Sarah Kliff has a must-read piece in the Washington Post on a new effort from the conservative organization FreedomWorks. Their objective? To enlist young Americans in rejecting health insurance for the purpose of dooming the Affordable Care Act. The fiscal sustainability of the new insurance exchanges established by the law will greatly depend on the young and healthy signing up, so FreedomWorks sees their non-involvement as the best way to sabotage Obamacare moving forward.
To accomplish that goal the activist group is organizing events for young folks to…well, read it for yourself (emphasis mine):
Dean Clancy wants you to burn your Obamacare draft card. That there’s no such thing as an Obamacare draft card is, at best, only a small problem.
“The whole scheme is enlisting young adults to overpay, so other people can have subsidies,” Clancy says. “That unfairness reminded us of the military draft.”
While the military has draft cards, the Affordable Care Act does not. Instead, FreedomWorks took an image of the Vietnam draft cards and grafted the word “Obamacare” to the top. The hope is that students will film themselves burning these cards and upload the videos online.
“We’re trying to make it socially acceptable to skip the exchange and pay the fine,” Clancy says. “Our goal is directly opposite that of the administration’s. Our mantra is, ‘skip the exchange, pay the fine.’”
Clancy concedes it’s a difficult pitch. His group, and others, will ask Americans to forgo billions in tax subsidies that could, for many uninsured Americans, make health insurance affordable for the first time. But the anti-Obamacare movement has few options left.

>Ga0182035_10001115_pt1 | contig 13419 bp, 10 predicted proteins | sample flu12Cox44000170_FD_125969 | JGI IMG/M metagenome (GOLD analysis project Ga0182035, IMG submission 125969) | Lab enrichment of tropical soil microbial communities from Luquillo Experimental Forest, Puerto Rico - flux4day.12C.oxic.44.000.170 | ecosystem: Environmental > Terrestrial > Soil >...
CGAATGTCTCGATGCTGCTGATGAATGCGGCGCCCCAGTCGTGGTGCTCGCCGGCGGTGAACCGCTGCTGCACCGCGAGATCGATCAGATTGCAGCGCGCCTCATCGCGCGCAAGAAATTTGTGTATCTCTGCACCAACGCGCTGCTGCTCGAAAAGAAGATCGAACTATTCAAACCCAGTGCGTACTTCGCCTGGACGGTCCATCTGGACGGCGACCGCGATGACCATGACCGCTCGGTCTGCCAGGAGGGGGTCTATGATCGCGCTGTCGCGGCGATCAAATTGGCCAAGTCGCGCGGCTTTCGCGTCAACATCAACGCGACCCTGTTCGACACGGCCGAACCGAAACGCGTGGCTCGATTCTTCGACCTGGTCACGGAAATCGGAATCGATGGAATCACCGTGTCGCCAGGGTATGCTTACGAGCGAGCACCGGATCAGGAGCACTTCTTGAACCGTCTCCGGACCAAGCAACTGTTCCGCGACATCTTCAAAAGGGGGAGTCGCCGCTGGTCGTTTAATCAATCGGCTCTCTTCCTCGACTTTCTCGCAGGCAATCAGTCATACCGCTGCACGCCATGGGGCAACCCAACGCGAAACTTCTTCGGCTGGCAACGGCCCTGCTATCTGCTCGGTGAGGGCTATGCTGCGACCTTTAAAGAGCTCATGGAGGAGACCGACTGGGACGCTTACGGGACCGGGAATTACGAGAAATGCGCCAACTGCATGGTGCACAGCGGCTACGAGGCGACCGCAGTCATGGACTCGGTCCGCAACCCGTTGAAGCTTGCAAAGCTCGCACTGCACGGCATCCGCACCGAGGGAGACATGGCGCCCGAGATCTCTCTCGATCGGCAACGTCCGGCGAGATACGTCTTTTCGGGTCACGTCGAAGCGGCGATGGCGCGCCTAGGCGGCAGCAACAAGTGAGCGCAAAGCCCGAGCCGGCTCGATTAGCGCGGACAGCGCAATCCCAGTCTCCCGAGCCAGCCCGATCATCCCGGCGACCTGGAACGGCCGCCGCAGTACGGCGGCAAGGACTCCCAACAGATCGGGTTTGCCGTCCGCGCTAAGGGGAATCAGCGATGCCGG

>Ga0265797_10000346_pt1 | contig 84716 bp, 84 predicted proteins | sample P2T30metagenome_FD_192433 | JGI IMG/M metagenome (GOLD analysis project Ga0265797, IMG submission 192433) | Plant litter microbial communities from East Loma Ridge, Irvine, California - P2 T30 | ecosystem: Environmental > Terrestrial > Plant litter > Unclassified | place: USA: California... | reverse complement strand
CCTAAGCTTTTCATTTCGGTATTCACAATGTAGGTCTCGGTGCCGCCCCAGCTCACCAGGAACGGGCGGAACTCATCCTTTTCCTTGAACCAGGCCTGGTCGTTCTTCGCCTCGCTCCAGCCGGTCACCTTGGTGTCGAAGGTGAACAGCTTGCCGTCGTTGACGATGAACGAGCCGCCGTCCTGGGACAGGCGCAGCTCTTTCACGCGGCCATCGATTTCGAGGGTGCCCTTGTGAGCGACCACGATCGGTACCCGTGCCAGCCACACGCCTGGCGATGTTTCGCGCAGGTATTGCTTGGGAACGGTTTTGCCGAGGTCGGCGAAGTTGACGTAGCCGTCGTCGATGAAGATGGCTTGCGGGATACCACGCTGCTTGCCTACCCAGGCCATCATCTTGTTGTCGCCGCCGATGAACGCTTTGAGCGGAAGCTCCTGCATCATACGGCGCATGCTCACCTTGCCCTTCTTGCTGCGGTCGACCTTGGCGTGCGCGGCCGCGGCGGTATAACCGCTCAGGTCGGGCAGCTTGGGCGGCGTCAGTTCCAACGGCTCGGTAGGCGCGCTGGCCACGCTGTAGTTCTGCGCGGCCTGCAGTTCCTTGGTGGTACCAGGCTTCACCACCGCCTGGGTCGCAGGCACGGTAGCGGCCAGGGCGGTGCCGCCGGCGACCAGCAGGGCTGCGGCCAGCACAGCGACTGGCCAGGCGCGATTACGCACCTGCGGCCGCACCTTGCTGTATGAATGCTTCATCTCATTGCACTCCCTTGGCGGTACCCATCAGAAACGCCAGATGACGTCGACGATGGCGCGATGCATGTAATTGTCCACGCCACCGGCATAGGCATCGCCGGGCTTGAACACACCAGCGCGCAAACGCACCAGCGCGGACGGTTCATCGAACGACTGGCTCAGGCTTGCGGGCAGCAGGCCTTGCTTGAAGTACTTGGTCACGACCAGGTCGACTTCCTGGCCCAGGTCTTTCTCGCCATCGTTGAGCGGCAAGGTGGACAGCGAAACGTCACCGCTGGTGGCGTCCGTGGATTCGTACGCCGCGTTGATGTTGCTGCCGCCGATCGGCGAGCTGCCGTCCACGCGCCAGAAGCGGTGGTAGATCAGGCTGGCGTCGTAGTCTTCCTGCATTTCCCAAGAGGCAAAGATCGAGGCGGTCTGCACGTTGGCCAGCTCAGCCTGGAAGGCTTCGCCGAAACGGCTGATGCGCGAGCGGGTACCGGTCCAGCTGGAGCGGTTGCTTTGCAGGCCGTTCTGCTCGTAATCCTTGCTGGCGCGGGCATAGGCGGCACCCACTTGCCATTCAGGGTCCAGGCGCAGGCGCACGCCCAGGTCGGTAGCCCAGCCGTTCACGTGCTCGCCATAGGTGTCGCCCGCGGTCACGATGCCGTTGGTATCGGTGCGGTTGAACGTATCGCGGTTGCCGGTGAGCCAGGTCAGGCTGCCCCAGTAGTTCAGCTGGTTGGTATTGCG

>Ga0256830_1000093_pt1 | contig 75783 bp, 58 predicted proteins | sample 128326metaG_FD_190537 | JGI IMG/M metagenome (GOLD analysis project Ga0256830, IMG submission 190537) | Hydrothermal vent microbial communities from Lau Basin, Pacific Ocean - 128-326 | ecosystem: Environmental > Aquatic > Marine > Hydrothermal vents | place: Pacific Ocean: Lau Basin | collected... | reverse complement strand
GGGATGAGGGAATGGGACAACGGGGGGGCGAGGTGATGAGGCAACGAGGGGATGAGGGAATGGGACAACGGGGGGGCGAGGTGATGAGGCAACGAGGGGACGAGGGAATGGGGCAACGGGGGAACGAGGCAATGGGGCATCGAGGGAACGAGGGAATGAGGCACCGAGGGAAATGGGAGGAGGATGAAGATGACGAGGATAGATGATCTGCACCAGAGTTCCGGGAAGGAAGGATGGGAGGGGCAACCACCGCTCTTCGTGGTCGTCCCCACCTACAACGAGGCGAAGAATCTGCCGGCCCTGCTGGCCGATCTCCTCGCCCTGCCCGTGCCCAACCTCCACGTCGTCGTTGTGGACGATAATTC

I’ll leave aside any comments on the appropriation of symbolism inherent in Vietnam-era social resistance by burning fake Obamacare cards. Encouraging young Americans to remain uninsured has other implications of a consequential and contextual nature.
For the former I’ll outsource to the excellent Adrianna McIntyre over at The Incidental Economist:
Here’s what bugs me: this gimmick—and other efforts like it—aren’t owning up to the full ramifications of foregoing coverage. Sure, there’s the penalty; everyone knows about that. But there’s also the limited open enrollment issue. That’s insurer-speak for “you can only sign up for exchange plans during certain months”; despite the rhetoric, people actually can’t just buy insurance whenever they fall ill. The initial enrollment period is extended, from October 2013 through March 2014. But in subsequent years, enrollment will only last from October to December. There are special exceptions, like losing employer-based coverage during an off month, but I double-checked the regs.“I accidentally burned my Obamacare card” didn’t make the cut.